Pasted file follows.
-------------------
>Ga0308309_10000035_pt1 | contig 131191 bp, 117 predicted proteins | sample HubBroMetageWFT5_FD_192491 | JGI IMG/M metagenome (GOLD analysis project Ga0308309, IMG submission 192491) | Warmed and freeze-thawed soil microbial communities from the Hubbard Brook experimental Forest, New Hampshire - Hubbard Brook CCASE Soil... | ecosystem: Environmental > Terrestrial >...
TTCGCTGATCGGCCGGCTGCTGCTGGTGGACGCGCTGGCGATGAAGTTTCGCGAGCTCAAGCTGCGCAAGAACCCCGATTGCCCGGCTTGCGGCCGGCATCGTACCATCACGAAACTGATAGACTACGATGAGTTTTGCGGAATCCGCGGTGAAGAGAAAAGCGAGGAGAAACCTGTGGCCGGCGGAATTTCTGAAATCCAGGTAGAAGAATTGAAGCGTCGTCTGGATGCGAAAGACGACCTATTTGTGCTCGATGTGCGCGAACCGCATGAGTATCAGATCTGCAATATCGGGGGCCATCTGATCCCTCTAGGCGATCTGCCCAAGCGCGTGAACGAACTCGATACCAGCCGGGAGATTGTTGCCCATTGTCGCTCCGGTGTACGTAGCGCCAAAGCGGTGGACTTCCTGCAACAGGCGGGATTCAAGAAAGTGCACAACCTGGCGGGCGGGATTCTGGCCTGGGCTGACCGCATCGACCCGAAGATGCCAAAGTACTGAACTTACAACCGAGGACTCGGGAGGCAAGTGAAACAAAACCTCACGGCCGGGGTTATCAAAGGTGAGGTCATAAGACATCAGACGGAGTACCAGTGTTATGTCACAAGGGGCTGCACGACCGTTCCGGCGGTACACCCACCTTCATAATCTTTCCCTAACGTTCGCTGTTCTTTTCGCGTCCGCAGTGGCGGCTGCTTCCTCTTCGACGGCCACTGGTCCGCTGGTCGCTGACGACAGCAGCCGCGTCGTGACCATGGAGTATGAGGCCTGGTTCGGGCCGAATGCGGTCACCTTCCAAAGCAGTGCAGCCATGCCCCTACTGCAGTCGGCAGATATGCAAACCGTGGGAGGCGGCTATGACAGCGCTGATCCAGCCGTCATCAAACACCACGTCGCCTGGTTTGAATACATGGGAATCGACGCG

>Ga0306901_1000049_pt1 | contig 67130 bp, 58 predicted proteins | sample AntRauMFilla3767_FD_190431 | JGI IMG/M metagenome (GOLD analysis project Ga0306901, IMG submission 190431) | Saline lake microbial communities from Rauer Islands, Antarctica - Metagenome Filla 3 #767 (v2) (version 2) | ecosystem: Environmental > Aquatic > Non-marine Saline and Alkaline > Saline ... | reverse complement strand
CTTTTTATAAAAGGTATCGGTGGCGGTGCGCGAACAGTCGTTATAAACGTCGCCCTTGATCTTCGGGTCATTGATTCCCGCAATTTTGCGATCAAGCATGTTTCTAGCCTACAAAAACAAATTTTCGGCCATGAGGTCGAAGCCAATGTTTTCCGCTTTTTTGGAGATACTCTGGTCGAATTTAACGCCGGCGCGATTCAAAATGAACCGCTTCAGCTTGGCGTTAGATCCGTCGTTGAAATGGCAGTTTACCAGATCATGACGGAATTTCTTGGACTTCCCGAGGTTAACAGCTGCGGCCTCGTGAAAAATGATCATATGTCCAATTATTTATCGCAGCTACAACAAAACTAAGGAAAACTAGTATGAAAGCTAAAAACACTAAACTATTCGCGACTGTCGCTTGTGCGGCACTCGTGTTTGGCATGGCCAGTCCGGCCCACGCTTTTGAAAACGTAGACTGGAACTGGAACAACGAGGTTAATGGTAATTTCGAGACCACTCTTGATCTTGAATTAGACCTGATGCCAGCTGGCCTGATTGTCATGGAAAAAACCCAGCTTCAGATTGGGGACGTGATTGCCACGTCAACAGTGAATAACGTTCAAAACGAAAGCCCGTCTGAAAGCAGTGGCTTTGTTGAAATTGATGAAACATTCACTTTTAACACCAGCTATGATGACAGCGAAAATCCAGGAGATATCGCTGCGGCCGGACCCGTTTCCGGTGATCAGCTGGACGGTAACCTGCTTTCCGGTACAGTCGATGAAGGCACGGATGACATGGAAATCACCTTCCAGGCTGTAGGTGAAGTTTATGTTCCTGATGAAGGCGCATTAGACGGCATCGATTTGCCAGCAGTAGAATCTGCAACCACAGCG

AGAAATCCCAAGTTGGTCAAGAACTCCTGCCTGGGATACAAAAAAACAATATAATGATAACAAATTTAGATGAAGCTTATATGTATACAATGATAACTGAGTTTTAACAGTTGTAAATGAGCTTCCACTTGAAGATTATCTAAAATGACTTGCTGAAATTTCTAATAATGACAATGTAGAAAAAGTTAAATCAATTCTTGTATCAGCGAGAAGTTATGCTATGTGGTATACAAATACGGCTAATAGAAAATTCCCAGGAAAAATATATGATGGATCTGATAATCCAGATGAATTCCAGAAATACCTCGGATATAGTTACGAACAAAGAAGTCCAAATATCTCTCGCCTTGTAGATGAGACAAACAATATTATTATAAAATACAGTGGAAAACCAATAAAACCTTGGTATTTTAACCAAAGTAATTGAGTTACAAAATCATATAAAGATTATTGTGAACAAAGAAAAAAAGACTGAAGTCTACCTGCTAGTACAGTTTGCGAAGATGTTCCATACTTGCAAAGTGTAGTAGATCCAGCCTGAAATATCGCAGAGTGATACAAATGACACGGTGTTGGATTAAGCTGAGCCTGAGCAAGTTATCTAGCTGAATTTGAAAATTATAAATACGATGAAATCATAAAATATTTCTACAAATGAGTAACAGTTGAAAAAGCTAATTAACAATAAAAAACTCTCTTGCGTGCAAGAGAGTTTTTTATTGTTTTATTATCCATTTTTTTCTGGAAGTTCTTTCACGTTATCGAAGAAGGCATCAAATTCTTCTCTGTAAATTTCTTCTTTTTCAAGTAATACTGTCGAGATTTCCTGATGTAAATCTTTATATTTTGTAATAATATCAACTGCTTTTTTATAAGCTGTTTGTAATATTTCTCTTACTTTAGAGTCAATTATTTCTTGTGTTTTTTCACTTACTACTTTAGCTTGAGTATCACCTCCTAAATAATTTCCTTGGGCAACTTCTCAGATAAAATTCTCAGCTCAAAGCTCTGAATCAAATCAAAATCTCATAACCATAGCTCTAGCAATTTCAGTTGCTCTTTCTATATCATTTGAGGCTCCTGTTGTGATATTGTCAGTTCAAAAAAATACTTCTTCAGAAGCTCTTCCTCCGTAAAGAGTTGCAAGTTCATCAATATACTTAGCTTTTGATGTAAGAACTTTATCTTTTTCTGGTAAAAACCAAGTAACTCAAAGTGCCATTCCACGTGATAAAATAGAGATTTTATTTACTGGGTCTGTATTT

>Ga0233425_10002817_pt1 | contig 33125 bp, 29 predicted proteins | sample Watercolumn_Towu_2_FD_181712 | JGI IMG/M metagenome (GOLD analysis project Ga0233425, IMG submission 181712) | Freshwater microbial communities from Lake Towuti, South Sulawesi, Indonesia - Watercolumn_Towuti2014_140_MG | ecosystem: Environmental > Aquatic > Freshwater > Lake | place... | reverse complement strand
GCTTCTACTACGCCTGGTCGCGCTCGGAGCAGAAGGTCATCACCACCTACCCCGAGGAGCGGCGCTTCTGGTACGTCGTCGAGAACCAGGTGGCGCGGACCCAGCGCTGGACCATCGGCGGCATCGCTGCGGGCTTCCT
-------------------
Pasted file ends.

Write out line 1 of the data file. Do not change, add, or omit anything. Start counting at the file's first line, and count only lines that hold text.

>Ga0308309_10000035_pt1 | contig 131191 bp, 117 predicted proteins | sample HubBroMetageWFT5_FD_192491 | JGI IMG/M metagenome (GOLD analysis project Ga0308309, IMG submission 192491) | Warmed and freeze-thawed soil microbial communities from the Hubbard Brook experimental Forest, New Hampshire - Hubbard Brook CCASE Soil... | ecosystem: Environmental > Terrestrial >...